On a cool, fall Saturday morning, 50 people shuffled toward the entrance booth at the Tonto Natural Bridge State Park, looked up the steep, winding road and decided yep, let’s run up this.

Like a never-ending StairMaster contest, some ran while others walked or shuffled up the road during the inaugural Race to the Bridge 5K, a Rim Country Regional Chamber of Commerce fundraiser.

With some 700-plus feet of elevation change, it was a test of willpower rather than a race.

Besides, no one kept time and Chamber Director Maia Crespin joked that maybe they can afford a starting pistol for next year.

Still, the race had one thing going for it: The challenge.

With a whoop, Crespin started the race and a few dozen runners sprinted off, only to slow to a jog almost immediately as they hit the bottom of the hill. Walkers, meanwhile, marched up the hill, fanning out along the road.

Warning signs at the top put the grade at 14 to 18 percent.

In the Tour de France, riders race much longer climbs, but the grades are rarely this high. They rank such arduous climbs “Hors Categorie,” when the average grades are above 8 to 10 percent.

Never one to pass up a pointless challenge, I dragged myself out of bed at 5 a.m. to take part in the Race to the Bridge. While some people commented on the small turnout, I was grateful more people wouldn’t watch me lumber up the hill and possibly tumble back down.

I can remember the first year of the Mogollon Monster Mud Run in 2013, one of just 270 runners that first year. Today, the mud run attracts roughly 1,000 competitors.

And at least with this race, I wouldn’t get my picture taken coated in mud.

No, I would keep my dignity intact this time, I thought.

Asked by coworkers if I had trained, I laughed. I walk the dog in the park most afternoons. If that counts for anything, then yes, I trained.

If you want to get a good feel for this race, simply go to the gym, jump on the elliptical and set it to the highest incline. Then double that in your mind and walk for the next 30 minutes.

Strangely, I wasn’t doing too badly as I rounded the first corner. Out in front, my fiance was actually jogging up the hill.

I just power walked — and soon found myself in the gap between runners and walkers, with no witnesses to my laborious breathing. The rising sun lit up the canyon walls. Soon the entire valley would spring to life, with a steady line of visitor’s vehicles heading for one of the most popular destinations in Rim Country.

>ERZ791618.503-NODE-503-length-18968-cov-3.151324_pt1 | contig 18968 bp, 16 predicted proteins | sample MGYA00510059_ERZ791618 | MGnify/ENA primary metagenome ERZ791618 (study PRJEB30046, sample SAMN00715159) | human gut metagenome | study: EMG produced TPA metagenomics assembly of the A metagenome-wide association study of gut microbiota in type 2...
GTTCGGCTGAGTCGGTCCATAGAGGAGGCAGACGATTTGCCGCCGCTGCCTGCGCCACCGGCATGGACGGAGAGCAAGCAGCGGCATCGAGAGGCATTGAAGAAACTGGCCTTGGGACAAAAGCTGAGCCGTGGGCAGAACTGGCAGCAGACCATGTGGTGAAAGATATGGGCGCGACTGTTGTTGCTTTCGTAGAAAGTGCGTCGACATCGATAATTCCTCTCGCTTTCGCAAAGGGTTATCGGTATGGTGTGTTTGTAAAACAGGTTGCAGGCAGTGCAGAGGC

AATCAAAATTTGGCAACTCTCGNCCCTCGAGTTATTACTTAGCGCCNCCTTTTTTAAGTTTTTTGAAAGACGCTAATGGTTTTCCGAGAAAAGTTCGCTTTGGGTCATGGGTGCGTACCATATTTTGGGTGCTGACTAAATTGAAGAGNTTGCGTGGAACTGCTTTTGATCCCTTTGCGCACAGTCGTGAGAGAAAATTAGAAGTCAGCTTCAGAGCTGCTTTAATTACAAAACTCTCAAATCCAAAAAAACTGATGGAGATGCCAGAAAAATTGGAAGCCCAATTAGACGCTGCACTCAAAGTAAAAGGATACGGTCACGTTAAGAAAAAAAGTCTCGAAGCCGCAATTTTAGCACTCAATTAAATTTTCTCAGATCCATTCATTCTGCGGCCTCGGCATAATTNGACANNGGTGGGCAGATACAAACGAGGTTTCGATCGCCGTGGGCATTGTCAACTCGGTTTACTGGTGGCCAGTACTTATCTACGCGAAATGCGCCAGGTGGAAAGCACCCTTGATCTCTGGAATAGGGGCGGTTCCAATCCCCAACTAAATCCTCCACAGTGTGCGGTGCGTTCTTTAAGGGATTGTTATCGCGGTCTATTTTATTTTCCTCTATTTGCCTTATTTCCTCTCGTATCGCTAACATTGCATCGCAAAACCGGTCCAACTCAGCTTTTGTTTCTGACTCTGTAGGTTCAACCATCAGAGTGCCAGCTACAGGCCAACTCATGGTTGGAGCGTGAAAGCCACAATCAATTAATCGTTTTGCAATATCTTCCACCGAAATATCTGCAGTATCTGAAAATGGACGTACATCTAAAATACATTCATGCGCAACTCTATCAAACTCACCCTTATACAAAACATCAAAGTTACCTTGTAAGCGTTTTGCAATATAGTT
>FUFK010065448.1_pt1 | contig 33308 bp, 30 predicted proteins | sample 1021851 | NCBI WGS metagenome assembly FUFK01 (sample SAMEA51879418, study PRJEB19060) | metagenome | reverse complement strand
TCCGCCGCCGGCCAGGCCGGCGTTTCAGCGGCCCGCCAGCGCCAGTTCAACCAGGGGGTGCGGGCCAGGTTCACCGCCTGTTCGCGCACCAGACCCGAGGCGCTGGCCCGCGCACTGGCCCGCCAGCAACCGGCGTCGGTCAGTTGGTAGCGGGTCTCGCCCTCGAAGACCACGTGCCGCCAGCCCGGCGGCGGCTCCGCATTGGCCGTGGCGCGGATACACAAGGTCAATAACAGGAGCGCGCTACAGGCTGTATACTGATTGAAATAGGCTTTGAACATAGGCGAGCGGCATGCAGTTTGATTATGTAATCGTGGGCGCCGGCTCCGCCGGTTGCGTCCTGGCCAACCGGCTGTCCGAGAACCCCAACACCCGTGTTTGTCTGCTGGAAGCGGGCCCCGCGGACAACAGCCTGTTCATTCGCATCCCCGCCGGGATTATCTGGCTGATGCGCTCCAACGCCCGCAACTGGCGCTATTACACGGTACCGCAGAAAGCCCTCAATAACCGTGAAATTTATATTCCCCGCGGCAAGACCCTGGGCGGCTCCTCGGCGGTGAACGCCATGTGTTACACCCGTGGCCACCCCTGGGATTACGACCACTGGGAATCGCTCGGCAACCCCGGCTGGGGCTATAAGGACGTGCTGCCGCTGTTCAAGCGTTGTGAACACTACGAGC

The bridge risked closure years ago during the recession, but volunteer efforts helped re-open it and it has stayed open ever since.

After rounding the final corner and making it to the top, I turned and jogged down, letting gravity do all the work.

At the bottom, Duane Ridl had cooked up scrambled eggs, sausage patties and potatoes while Common Grounds offered coffee and hot chocolate to runners in the park’s central lawn near the visitor center.

Kristin Paul enjoyed the breakfast and talked to other runners about why she had come out Oct. 12 for the race.

She said she had been running half marathons, but constantly had pain in her right side. She found out she had kidney stones last year and underwent three surgeries.

After her last surgery, she completed a 10K.

She started running at 26 and has been trucking along for 20 years. Mostly, she loves challenging herself.

Another runner, Lana Ridl, 60, completed a marathon in just under seven hours, the maximum time allotted by race organizers. She kept to a quick walking pace, challenging herself rather than competing with others.

She has completed the Susan G. Komen 3-day 60-mile walk and the Pine Trail Run.

The sense of accomplishment repays the pain. “My feet felt three-feet off the ground,” she said after completing her first marathon.

She almost gave up halfway through, but a text from a friend helped her finish. She might not prove the fastest, but mostly people never even try.

“It is about achieving, not about winning.”

Sitting among runners/walkers Saturday, I felt absurdly happy. Maybe it was just the effect of sitting down. But I think it came from earning my place amidst people like Kristin and Lana.

I finished.

And didn’t fall down once.

Contact the editor at abechman@payson.com

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